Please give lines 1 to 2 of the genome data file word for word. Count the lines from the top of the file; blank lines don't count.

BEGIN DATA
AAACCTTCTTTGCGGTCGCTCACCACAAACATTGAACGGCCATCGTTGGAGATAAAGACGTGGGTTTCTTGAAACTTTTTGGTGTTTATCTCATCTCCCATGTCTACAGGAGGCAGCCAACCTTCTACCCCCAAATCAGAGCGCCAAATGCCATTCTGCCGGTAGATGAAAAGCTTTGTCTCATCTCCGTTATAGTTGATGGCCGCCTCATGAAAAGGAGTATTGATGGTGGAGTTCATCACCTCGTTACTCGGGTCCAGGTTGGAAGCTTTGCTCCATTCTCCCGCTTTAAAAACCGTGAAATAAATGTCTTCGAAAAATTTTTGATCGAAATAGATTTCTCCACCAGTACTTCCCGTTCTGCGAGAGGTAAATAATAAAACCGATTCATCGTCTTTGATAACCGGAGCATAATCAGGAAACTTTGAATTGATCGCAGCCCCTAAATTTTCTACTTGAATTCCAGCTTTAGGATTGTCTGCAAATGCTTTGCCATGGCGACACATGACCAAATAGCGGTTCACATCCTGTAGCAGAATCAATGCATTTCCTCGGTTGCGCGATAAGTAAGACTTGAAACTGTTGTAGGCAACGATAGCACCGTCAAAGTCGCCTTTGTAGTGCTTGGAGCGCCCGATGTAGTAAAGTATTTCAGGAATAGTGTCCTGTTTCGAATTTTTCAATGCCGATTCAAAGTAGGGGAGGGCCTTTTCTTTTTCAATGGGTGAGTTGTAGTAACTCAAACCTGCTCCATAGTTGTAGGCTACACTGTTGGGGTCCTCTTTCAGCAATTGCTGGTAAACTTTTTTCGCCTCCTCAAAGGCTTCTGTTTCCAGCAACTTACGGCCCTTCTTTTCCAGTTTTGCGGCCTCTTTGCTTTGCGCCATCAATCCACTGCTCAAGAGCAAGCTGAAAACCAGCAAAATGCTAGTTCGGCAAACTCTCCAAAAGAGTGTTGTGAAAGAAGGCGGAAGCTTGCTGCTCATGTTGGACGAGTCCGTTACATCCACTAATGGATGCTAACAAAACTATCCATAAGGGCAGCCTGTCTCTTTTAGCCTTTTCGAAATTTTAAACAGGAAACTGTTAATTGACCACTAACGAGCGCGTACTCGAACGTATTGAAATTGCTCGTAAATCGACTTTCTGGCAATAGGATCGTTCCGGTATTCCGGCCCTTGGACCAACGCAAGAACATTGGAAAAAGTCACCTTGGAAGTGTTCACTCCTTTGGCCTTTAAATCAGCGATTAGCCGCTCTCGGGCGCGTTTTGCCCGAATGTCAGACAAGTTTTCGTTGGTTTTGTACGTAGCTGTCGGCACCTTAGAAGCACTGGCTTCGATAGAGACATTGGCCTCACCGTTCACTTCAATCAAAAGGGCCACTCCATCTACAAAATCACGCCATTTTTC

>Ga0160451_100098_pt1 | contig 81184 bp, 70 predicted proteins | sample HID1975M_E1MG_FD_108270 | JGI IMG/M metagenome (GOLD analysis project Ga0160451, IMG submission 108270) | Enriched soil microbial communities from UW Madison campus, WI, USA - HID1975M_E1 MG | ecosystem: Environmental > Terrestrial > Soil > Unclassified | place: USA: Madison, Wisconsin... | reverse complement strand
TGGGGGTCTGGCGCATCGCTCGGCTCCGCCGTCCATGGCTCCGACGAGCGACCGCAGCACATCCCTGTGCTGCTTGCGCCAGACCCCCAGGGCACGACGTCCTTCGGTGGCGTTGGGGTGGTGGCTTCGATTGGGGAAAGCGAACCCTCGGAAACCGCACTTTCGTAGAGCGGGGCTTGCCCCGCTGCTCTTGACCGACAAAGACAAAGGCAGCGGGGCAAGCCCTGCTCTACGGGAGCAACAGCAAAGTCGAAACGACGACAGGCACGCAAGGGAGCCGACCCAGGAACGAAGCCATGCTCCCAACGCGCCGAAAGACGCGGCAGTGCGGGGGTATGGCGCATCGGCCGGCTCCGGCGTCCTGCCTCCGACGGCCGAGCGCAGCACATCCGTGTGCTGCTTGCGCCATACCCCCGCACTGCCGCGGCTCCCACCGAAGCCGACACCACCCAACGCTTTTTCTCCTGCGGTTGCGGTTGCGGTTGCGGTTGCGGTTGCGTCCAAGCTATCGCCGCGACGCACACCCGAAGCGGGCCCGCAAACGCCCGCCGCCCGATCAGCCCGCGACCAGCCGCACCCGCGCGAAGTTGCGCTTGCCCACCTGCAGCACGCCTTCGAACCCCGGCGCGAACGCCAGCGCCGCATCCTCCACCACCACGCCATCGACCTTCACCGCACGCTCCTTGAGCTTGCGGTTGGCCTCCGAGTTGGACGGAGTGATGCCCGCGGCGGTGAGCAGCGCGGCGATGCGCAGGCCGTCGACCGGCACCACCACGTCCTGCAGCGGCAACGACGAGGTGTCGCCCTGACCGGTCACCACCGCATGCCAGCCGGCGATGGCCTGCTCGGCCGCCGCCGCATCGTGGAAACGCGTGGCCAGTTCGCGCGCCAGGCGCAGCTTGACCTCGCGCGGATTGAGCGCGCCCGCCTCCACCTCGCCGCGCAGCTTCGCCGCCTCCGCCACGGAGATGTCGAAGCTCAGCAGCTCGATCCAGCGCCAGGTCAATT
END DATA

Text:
AAACCTTCTTTGCGGTCGCTCACCACAAACATTGAACGGCCATCGTTGGAGATAAAGACGTGGGTTTCTTGAAACTTTTTGGTGTTTATCTCATCTCCCATGTCTACAGGAGGCAGCCAACCTTCTACCCCCAAATCAGAGCGCCAAATGCCATTCTGCCGGTAGATGAAAAGCTTTGTCTCATCTCCGTTATAGTTGATGGCCGCCTCATGAAAAGGAGTATTGATGGTGGAGTTCATCACCTCGTTACTCGGGTCCAGGTTGGAAGCTTTGCTCCATTCTCCCGCTTTAAAAACCGTGAAATAAATGTCTTCGAAAAATTTTTGATCGAAATAGATTTCTCCACCAGTACTTCCCGTTCTGCGAGAGGTAAATAATAAAACCGATTCATCGTCTTTGATAACCGGAGCATAATCAGGAAACTTTGAATTGATCGCAGCCCCTAAATTTTCTACTTGAATTCCAGCTTTAGGATTGTCTGCAAATGCTTTGCCATGGCGACACATGACCAAATAGCGGTTCACATCCTGTAGCAGAATCAATGCATTTCCTCGGTTGCGCGATAAGTAAGACTTGAAACTGTTGTAGGCAACGATAGCACCGTCAAAGTCGCCTTTGTAGTGCTTGGAGCGCCCGATGTAGTAAAGTATTTCAGGAATAGTGTCCTGTTTCGAATTTTTCAATGCCGATTCAAAGTAGGGGAGGGCCTTTTCTTTTTCAATGGGTGAGTTGTAGTAACTCAAACCTGCTCCATAGTTGTAGGCTACACTGTTGGGGTCCTCTTTCAGCAATTGCTGGTAAACTTTTTTCGCCTCCTCAAAGGCTTCTGTTTCCAGCAACTTACGGCCCTTCTTTTCCAGTTTTGCGGCCTCTTTGCTTTGCGCCATCAATCCACTGCTCAAGAGCAAGCTGAAAACCAGCAAAATGCTAGTTCGGCAAACTCTCCAAAAGAGTGTTGTGAAAGAAGGCGGAAGCTTGCTGCTCATGTTGGACGAGTCCGTTACATCCACTAATGGATGCTAACAAAACTATCCATAAGGGCAGCCTGTCTCTTTTAGCCTTTTCGAAATTTTAAACAGGAAACTGTTAATTGACCACTAACGAGCGCGTACTCGAACGTATTGAAATTGCTCGTAAATCGACTTTCTGGCAATAGGATCGTTCCGGTATTCCGGCCCTTGGACCAACGCAAGAACATTGGAAAAAGTCACCTTGGAAGTGTTCACTCCTTTGGCCTTTAAATCAGCGATTAGCCGCTCTCGGGCGCGTTTTGCCCGAATGTCAGACAAGTTTTCGTTGGTTTTGTACGTAGCTGTCGGCACCTTAGAAGCACTGGCTTCGATAGAGACATTGGCCTCACCGTTCACTTCAATCAAAAGGGCCACTCCATCTACAAAATCACGCCATTTTTC

>Ga0160451_100098_pt1 | contig 81184 bp, 70 predicted proteins | sample HID1975M_E1MG_FD_108270 | JGI IMG/M metagenome (GOLD analysis project Ga0160451, IMG submission 108270) | Enriched soil microbial communities from UW Madison campus, WI, USA - HID1975M_E1 MG | ecosystem: Environmental > Terrestrial > Soil > Unclassified | place: USA: Madison, Wisconsin... | reverse complement strand